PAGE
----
Working out exactly how much a client needs to retire can make all the difference in catering to their best interests, according to an adviser.
Boutique Advisers’ Katie McDonald cited statistics from the Melbourne Institute that 53 per cent of couples and 22 per cent of single people are on track for a comfortable retirement.
She added that, according to the retirement standard set by the Association of Superannuation Funds of Australia (ASFA), the amount of money required for a ‘comfortable retirement’ is $60,042 a year for couples and $42,953 for singles.
Further, Ms McDonald said women in particular are more at risk because their average super balance at retirement is 52.8 per cent less than men’s.
“Now is the time to act and work out your magic number; in simple terms look at what your income is now, subtract your main debt and what’s left is the magic number you’ll need to maintain your current lifestyle,” she said.
“It’s not as difficult to achieve as many people think and there are some great new government initiatives out there to help you catch-up and boost your super fund.”
Ms McDonald noted there are plenty of figures thrown out there in terms of funding retirement and, depending on the lifestyle the client wants, everyone has their own magic number.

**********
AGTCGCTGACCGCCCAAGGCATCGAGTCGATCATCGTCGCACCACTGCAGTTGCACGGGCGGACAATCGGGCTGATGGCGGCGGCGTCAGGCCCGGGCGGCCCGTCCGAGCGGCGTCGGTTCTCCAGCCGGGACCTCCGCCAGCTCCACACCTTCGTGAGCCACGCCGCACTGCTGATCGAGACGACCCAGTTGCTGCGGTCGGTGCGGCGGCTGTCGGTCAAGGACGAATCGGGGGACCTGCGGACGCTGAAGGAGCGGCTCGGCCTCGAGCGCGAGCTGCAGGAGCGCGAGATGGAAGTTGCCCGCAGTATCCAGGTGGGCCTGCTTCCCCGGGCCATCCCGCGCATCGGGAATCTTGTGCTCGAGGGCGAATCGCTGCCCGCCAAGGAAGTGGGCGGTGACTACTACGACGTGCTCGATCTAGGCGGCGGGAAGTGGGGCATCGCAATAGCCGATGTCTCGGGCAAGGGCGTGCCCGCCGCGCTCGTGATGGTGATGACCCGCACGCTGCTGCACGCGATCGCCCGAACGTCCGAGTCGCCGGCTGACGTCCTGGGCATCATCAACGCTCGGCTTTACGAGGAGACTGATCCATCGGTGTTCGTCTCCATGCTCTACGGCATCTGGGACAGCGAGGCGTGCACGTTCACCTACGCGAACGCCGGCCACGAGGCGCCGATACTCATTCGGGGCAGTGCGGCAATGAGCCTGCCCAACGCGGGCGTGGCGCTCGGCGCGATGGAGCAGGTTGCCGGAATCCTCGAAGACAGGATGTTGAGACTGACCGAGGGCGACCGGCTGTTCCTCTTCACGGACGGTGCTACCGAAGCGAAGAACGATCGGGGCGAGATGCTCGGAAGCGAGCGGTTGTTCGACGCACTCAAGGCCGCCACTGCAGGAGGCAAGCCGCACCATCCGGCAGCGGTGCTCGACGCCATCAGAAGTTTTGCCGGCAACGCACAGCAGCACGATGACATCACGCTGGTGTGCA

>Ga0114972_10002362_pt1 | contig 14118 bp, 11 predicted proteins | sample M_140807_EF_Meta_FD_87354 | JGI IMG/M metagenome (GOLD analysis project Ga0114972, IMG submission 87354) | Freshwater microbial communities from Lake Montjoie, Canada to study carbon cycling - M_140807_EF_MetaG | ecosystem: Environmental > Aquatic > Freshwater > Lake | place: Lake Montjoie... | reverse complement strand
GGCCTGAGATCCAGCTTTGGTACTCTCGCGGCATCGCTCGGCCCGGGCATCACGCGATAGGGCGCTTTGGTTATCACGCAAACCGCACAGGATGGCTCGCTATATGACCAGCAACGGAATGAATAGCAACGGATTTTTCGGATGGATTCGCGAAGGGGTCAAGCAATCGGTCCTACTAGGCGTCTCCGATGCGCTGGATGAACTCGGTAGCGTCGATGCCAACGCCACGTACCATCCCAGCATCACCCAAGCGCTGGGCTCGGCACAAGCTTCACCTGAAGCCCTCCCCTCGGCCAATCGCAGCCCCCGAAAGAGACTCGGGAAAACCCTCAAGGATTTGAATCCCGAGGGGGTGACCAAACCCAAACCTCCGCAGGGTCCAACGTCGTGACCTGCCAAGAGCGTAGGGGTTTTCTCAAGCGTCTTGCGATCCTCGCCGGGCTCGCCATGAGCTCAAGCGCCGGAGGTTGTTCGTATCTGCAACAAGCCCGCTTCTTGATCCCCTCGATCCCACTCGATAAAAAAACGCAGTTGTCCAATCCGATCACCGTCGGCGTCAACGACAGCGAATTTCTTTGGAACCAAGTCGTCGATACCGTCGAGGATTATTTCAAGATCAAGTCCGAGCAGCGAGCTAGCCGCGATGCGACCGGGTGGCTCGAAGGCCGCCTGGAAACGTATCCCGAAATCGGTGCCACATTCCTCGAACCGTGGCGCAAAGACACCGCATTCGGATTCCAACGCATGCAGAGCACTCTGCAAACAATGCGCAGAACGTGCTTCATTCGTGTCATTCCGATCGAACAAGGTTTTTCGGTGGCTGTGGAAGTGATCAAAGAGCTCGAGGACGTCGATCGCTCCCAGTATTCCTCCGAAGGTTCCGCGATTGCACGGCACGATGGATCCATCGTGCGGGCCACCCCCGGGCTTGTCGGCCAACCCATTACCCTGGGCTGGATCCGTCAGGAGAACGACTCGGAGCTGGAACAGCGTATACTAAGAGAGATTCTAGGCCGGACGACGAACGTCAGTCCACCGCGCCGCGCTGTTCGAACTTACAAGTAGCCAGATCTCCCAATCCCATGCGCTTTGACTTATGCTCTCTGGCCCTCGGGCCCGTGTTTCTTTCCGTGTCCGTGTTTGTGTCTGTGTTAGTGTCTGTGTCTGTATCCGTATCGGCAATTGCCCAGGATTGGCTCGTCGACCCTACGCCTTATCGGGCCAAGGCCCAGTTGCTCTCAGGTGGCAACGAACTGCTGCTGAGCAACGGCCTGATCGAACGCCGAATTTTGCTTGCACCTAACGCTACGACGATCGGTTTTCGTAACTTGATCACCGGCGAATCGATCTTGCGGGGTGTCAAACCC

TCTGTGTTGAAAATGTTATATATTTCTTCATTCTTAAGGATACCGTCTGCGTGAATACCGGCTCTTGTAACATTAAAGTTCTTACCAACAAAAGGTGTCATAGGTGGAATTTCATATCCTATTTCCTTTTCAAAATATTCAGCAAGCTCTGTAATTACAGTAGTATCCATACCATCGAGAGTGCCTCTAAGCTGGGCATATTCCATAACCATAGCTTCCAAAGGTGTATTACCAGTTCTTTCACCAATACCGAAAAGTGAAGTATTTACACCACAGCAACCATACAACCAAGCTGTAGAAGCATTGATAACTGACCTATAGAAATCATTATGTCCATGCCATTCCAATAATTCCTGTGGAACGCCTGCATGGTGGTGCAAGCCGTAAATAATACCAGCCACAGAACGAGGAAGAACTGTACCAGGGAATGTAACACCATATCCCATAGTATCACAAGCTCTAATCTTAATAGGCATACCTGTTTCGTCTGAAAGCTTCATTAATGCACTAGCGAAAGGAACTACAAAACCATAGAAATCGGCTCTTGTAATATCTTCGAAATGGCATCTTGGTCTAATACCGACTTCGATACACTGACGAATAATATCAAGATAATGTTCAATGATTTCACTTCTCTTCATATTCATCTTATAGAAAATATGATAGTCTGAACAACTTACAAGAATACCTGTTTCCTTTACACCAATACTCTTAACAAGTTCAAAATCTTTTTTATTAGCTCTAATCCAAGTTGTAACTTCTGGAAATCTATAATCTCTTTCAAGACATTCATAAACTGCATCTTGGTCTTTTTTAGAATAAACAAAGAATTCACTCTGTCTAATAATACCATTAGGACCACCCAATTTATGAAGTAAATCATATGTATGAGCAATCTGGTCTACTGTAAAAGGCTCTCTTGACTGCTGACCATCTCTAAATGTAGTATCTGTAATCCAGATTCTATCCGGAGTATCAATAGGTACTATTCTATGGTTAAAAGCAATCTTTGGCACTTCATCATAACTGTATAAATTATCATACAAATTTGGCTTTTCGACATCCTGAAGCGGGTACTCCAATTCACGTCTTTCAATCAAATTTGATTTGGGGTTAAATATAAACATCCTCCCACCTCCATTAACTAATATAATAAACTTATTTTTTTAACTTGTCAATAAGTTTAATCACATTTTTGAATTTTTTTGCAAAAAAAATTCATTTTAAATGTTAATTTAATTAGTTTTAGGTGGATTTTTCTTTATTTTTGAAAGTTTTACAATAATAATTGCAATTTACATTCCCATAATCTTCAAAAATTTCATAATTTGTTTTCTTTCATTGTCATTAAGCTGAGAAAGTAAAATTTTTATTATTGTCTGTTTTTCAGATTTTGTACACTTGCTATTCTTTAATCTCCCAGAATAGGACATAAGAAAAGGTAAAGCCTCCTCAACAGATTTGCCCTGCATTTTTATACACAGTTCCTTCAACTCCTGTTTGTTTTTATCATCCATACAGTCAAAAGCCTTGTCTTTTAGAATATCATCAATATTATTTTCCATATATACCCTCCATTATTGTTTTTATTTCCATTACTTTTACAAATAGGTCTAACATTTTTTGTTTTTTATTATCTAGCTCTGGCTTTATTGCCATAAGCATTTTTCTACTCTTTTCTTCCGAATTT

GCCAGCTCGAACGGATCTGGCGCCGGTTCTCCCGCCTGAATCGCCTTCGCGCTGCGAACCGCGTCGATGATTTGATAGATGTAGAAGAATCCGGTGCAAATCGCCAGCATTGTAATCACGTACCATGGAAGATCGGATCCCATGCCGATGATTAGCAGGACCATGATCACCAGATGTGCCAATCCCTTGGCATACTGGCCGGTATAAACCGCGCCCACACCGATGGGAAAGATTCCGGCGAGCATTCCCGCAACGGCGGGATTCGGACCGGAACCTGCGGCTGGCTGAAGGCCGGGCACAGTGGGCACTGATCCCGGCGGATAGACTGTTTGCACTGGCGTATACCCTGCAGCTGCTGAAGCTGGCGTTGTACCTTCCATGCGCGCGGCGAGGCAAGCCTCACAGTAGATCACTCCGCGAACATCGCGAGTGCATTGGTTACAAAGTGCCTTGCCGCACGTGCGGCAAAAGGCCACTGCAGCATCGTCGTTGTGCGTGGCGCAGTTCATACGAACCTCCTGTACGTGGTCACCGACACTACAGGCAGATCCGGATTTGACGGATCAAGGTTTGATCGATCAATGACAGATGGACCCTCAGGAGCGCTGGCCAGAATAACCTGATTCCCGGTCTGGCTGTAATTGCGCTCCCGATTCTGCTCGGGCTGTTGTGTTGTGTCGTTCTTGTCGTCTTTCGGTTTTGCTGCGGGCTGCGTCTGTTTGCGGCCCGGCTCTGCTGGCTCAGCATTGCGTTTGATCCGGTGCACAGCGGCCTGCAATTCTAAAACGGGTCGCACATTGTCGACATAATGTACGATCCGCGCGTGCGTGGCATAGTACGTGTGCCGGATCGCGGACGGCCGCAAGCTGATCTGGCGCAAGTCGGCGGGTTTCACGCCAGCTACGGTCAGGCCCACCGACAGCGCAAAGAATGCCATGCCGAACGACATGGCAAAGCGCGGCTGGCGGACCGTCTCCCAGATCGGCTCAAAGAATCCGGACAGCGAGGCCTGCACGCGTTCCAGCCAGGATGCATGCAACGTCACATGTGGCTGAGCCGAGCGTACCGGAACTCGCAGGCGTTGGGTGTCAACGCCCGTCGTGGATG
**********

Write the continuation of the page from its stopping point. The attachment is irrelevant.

But she also said the good news is that as long as the client has a few decent working years left, it’s not too late to turn around their future finances even in their 50s.
“In fact, your 50s is a great time to boost your retirement nest egg as you’re often at your peak earning capacity and added expenses like childcare fees will have eased,” Ms McDonald said.
An adviser association has warned that costs charged to the industry by ASIC could blow out even further under proposed legislation for the single dis...
Super funds are looking at digital advice as a must-have as they scramble to retain older, wealthier members leaving for SMSFs, an industry technology...
The corporate regulator has warned of surging numbers of crytpocurrency-related scams recruiting investors through seemingly legitimate news stories. ...